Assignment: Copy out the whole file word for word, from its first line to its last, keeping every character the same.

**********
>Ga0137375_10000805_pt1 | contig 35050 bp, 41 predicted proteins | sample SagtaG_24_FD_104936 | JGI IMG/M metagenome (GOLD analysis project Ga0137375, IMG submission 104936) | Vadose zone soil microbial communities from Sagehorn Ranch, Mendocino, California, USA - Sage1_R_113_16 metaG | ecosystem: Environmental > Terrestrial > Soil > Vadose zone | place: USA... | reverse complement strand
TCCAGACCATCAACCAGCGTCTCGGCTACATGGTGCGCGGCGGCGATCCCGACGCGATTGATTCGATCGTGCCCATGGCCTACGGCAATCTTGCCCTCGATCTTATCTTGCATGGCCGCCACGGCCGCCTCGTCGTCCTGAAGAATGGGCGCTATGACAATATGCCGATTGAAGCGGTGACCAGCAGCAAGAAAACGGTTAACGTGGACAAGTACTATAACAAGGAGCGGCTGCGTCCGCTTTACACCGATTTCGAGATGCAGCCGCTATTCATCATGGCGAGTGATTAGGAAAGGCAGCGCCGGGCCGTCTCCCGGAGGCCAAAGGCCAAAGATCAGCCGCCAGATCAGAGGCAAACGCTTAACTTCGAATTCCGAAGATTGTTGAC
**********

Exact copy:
>Ga0137375_10000805_pt1 | contig 35050 bp, 41 predicted proteins | sample SagtaG_24_FD_104936 | JGI IMG/M metagenome (GOLD analysis project Ga0137375, IMG submission 104936) | Vadose zone soil microbial communities from Sagehorn Ranch, Mendocino, California, USA - Sage1_R_113_16 metaG | ecosystem: Environmental > Terrestrial > Soil > Vadose zone | place: USA... | reverse complement strand
TCCAGACCATCAACCAGCGTCTCGGCTACATGGTGCGCGGCGGCGATCCCGACGCGATTGATTCGATCGTGCCCATGGCCTACGGCAATCTTGCCCTCGATCTTATCTTGCATGGCCGCCACGGCCGCCTCGTCGTCCTGAAGAATGGGCGCTATGACAATATGCCGATTGAAGCGGTGACCAGCAGCAAGAAAACGGTTAACGTGGACAAGTACTATAACAAGGAGCGGCTGCGTCCGCTTTACACCGATTTCGAGATGCAGCCGCTATTCATCATGGCGAGTGATTAGGAAAGGCAGCGCCGGGCCGTCTCCCGGAGGCCAAAGGCCAAAGATCAGCCGCCAGATCAGAGGCAAACGCTTAACTTCGAATTCCGAAGATTGTTGAC